The Egum are vital in regulating the moral code of Candomblé’s practitioners. It is their duty or responsibility to ensure that people continue with their past ethical standards till the present. This is regulated during worship ceremonies. When individuals become possessed of their ancestor spirit during the ceremony, they may act out scenes from the society or community to highlight bad and good actions in a public tribunal.

Male or female polarity is a recurring theme throughout the religion. Several roles within the Candomblé religion are in connection to members of a specific gender. For example, the shaving of an initiate’s head and animal sacrifice is for male practitioners, while female practitioners are responsible for domestic tasks or duties in maintaining the ritual space. Such divisions reflect broader gender norms in the Brazilian community. The religion also places taboos on the female practitioners while menstruating. However, the female practitioners can still wield some power as the leaders or heads of the terreiros. Some people have called it a female-dominated faith due to the significant number of women within it.

There is proof that the Candomblé religion is more accepting of sexual and gender non-conformity than mainstream Brazilian society. Although many prominent male priests in the Candomblé religion have been heterosexual, there’s a pervasive stereotype that most of Candomblé’s male practitioners are gays or. Gays have described the Candomblé faith as giving a more welcoming environment than forms of Christianity that people practice in Brazilian society. For example, the gays have cited stories of relationships between male Orixas such as Ossain and Oxossi, affirming male same-sex attraction.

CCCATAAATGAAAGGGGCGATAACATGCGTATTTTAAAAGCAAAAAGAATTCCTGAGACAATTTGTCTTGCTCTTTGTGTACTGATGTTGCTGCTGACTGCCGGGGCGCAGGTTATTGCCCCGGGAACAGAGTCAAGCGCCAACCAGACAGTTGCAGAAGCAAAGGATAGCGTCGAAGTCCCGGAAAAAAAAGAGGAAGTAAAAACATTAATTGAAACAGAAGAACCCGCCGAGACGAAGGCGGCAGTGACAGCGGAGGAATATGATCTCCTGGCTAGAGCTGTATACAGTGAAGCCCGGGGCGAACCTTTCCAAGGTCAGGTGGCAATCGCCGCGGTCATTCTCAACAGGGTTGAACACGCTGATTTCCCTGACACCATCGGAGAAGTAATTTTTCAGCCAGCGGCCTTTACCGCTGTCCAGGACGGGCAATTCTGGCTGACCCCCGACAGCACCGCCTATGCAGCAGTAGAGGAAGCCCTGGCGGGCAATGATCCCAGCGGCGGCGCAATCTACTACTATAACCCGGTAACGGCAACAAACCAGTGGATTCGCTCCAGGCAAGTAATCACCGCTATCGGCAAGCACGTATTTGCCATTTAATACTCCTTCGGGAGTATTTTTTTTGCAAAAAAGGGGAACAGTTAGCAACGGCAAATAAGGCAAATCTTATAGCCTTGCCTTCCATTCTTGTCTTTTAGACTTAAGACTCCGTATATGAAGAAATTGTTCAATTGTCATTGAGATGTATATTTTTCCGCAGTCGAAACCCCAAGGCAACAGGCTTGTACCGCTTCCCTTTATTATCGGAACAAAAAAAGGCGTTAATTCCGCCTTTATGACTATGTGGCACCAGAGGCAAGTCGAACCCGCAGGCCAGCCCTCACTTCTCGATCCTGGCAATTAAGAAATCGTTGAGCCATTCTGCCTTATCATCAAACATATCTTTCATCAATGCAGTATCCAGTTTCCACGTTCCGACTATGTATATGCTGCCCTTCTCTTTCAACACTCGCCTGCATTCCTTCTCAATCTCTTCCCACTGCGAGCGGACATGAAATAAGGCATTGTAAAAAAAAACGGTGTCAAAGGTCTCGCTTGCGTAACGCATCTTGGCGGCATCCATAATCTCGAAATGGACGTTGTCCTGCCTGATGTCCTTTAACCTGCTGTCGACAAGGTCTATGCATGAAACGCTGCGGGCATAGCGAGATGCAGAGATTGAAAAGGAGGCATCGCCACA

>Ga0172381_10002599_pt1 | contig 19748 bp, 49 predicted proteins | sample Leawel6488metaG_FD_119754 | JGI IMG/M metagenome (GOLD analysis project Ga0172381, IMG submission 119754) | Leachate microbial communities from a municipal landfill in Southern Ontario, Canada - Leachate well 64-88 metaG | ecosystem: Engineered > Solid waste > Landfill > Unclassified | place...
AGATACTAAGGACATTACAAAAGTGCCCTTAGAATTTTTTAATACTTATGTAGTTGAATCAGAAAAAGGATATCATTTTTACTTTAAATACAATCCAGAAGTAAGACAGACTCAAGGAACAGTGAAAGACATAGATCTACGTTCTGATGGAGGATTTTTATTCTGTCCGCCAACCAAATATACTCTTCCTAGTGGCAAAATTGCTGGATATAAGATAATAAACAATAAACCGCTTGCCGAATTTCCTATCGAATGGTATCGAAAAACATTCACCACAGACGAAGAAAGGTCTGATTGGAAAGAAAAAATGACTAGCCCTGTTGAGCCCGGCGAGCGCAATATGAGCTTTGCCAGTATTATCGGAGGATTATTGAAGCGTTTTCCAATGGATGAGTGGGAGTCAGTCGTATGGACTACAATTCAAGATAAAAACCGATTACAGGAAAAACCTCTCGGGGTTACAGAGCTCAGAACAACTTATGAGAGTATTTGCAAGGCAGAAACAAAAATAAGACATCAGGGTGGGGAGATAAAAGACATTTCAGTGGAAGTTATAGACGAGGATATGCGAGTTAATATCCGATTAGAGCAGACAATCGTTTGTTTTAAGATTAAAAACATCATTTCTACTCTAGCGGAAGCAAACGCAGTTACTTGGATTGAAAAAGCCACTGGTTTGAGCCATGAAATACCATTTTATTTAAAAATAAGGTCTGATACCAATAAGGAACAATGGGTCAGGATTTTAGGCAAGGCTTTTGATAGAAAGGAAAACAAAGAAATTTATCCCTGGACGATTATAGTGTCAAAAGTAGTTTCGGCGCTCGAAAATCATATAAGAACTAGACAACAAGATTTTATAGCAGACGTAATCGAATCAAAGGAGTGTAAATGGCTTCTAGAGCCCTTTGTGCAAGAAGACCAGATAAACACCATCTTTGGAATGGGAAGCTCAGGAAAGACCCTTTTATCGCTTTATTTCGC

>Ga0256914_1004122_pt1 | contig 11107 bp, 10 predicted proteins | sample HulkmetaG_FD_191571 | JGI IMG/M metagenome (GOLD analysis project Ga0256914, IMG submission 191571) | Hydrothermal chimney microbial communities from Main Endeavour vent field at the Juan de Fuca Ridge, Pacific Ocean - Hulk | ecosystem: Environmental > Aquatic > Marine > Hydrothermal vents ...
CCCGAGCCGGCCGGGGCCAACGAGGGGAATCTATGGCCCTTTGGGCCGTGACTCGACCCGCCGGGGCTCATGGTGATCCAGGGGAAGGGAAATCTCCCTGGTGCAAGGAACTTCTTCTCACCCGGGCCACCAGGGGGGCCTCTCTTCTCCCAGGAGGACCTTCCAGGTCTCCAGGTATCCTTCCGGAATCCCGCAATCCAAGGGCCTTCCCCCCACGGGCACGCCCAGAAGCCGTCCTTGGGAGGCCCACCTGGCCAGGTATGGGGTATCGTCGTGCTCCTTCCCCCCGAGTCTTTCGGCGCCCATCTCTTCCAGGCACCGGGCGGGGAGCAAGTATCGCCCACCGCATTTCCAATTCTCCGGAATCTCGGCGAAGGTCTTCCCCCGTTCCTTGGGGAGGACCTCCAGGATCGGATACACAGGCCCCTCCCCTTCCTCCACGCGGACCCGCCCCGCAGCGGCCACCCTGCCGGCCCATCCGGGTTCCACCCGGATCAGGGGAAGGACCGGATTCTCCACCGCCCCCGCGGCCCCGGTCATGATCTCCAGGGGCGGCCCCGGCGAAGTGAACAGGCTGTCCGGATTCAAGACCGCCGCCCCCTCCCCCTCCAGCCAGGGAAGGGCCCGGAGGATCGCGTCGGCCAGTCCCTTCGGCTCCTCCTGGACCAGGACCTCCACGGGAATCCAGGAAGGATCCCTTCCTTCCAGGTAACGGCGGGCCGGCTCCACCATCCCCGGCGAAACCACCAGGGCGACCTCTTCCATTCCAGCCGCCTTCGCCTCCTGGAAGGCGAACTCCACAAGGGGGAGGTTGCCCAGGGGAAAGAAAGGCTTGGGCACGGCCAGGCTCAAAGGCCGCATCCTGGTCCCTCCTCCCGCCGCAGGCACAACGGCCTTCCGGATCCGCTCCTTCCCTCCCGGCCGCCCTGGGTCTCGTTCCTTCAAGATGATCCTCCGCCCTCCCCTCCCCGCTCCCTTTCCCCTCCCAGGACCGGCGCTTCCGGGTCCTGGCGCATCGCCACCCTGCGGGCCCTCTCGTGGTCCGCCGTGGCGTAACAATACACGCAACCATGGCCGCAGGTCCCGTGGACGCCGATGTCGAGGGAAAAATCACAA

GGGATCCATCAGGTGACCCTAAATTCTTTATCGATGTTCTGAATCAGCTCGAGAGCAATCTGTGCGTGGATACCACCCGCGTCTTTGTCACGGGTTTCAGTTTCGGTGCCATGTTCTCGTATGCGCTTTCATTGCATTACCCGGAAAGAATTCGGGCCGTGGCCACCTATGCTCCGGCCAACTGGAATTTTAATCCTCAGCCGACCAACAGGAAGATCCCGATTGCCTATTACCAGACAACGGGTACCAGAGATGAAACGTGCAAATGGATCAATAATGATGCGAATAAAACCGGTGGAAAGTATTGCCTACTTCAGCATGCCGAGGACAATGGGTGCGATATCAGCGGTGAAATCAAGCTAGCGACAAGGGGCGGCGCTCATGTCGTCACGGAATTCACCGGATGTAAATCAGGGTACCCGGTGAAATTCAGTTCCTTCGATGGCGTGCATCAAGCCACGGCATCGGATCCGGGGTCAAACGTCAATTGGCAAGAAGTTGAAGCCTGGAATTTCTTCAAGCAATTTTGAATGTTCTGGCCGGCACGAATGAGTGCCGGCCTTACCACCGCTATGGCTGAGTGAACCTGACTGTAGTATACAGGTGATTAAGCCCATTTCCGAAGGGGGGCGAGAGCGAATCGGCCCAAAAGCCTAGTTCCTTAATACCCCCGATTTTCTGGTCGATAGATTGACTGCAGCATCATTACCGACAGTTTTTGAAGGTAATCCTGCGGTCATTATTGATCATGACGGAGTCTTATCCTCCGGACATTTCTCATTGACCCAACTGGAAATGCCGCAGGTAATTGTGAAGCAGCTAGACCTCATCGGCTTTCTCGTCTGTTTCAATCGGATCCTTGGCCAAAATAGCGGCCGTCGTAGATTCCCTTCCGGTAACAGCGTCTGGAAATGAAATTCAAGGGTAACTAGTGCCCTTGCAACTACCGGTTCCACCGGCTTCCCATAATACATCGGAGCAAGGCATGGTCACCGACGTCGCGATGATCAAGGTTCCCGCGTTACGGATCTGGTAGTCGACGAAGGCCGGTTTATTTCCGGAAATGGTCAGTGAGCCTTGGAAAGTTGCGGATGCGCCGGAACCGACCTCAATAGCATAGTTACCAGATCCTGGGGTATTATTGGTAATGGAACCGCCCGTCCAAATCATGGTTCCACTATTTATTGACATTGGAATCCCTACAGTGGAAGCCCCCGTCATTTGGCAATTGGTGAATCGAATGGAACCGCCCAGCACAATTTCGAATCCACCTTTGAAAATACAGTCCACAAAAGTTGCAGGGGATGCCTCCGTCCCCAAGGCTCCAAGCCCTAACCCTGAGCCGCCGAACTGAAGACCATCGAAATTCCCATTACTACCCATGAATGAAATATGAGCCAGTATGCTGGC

The Practices of Candomblé (Shrines, Otas, Offerings, Animal Sacrifice, and Initiation)

The seat of the Orixa is known as assentamento. The holy or sacred stone is called an Ota. It possesses Axe and thus needs feeding. It’s the main component of the seat of an Orixa. People keep the Otas in ceramic jars together with ferramentos or metal objects associated with a specific Orixa and a mix of honey, water, and herbal preparations. These jars will often be in a room inside the terreiro. Practitioners have a belief that giving blood to their ritual paraphernalia renews the Axe of these objects.

Sacrificial offerings are called Ebos. The people offer food to the Orixa, often placing it at an appropriate location in the landscape. For instance, a freshwater stream place offering to Oxum. When placed in the terreiro, they leave the food in place for between one to three days, enough time for the Orica to consume the food’s essence. An Axogun, an individual who conducts animal sacrifices, will, for instance, sacrifice a bird for the benefit of a person and wipe the bird over the latter. He will then have the bird’s wings, legs and neck broken. Outside the Brazilian society, practitioners have faced difficulties in doing animal practice. For example, in Germany, the law prohibits it.

Practicing the Candomblé religion requires initiation. The religion focuses on a hierarchical system of initiations. Initiates in Candomblé are called filhos de Santo. They get a new name at their initiation, the nome de Santo, which indicates their tutelary Orixa’s identity. The initiatory process period varies between Candomblé houses but often lasts from a few weeks to months. The initiate goes to the terreiro, where they have a period of relaxation (the Descanso) so that they might become cool. One of the 1st acts during the initiatory process is to initiate a string of beads related to their Orixa. The necklace is colored depending on the tutelary Orixa of the initiate. White is for Oxala, dark-blue for Ogum, red and white for Xango. Individuals will wash the beads and sprinkle them with the blood of a sacrificed animal. They perceive the beads as a protector or defender of the wearer from danger.

The initiates get secluded in a room in the terreiro known as the Ronco, where they sleep on a straw mat. During this time or period, they learn various details of their associated Orixa, such as its dislikes, likes, appropriate drum rhythms, and dances that appeal to that deity. People will bathe them in water mixed with herbs and shave their heads. The period spent in seclusion or isolation varies. However, three weeks is standard or typical.

Candomblé includes several additional graded initiations, which are to happen one year, three years, and seven years after the initial initiatory ceremony. Those who have done seven years of initiatory rituals are known as Ebomi. At the end of the period (seven years), they receive the deca from their initiator. In practice, many adherents can’t afford to pay for these ceremonies at the specified period and instead take place after many years.